After seven years of a record-low 0.5 per cent base rate, speculation was rife that the Monetary Policy Committee would choose to lower the rate even further in the wake of the referendum.
In the end, the MPC opted to leave the base rate at 0.5 per cent for July – but they have hinted strongly that today’s decision may bring a further reduction, probably to 0.25 per cent, and it is now therefore unlikely that base rate will rise any time soon.
In terms of mortgage rate pricing, lower for longer is generally good news, as this will support continued low rates and therefore affordability.
However, it is important to note that a 0.25 per cent base rate fall would not immediately mean lower mortgage rates; the fixed-rate mortgage deals which are currently popular are priced from the swap curve – meaning lenders have already factored a potential reduction into their pricing. Essentially, the rates many high street customers pay already anticipate this.
There will be some long-term wins. Competition between lenders – which was fierce before the vote – will continue applying downward pressure on rates. Remortgaging will likely increase, as homeowners lock into some of these very attractive rates.
However, lenders will still be required to stress-test borrowers at 3 per cent above prevailing rates to ensure affordability, which will prevent them from advancing significantly more to first-time buyers.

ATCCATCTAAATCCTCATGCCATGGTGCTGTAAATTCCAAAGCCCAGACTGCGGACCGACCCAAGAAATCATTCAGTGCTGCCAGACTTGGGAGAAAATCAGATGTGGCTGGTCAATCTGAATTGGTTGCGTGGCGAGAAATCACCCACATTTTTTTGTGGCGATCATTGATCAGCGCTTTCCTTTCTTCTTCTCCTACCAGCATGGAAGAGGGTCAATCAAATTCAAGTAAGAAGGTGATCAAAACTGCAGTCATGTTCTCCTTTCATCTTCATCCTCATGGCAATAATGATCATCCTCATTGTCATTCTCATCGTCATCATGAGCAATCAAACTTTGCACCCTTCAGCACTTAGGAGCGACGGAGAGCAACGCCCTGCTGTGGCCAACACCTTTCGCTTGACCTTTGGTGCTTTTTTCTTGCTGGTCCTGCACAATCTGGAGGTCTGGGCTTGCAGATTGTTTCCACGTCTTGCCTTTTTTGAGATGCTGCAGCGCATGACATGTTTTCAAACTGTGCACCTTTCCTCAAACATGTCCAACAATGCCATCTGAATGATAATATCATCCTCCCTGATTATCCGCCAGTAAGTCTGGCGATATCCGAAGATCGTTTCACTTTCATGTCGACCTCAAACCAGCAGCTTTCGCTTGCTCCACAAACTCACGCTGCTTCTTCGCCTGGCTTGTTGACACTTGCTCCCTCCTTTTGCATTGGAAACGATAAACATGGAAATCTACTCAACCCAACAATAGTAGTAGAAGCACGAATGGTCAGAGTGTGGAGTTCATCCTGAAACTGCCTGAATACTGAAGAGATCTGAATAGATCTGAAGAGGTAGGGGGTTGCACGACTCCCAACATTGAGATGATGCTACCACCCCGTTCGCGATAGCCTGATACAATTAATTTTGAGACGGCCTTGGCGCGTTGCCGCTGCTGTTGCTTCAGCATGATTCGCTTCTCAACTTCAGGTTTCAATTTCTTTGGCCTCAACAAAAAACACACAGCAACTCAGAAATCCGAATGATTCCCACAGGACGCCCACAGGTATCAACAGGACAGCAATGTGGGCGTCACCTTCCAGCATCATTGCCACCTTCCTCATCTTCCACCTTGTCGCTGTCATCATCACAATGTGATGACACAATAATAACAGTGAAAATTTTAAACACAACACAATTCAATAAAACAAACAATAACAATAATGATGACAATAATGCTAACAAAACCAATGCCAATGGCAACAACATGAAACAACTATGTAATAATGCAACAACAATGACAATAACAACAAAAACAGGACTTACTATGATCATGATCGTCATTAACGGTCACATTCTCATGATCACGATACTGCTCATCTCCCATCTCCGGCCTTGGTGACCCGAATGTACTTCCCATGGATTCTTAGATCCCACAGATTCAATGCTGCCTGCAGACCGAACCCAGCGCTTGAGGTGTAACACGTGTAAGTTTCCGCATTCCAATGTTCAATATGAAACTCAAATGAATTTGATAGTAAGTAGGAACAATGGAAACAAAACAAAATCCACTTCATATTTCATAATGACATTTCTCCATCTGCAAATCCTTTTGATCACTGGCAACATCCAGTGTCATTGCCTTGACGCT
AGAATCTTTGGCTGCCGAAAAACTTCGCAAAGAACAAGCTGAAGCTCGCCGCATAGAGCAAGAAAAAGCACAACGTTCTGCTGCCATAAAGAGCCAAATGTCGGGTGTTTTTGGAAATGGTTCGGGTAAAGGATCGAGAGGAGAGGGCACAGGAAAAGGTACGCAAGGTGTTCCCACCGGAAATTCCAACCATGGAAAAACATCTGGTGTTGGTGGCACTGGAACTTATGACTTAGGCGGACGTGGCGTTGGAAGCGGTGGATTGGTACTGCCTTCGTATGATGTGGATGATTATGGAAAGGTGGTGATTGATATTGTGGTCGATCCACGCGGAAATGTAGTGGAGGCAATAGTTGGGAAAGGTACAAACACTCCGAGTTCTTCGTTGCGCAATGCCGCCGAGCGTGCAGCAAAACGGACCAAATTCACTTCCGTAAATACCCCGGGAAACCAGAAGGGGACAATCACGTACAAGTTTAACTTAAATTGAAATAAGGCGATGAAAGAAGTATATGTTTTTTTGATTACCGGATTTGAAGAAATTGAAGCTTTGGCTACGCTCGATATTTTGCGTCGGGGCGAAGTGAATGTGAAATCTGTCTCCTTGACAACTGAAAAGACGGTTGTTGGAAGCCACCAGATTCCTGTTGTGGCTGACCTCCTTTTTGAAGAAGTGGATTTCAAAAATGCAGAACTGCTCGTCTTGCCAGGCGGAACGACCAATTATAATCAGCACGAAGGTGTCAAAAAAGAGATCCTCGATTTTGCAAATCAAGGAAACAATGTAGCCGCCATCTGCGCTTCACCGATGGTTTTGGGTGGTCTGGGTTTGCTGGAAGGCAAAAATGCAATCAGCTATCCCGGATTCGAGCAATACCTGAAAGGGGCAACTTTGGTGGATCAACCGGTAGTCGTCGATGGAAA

Furthermore, the capital requirements will continue to discourage lenders from servicing first-time buyers with the higher LTV loans they need.
While the outlook for mortgage affordability is good, first-time buyers will therefore continue to struggle with mortgage accessibility, in spite of any rate fall. Meanwhile, increasing inflation and higher rents could further erode their deposit-savings.
Looking further forward, a fall in consumer confidence as a result of the Brexit’s fallout will lower house prices in more pressured areas, and this will benefit some buyers.
However, market fundamentals are unlikely to change soon, and the imbalance between supply and demand means that any fall in prices will bring more buyers back to the market – pushing prices up again.
Peter Williams is executive director of the Intermediary Mortgage Lenders Association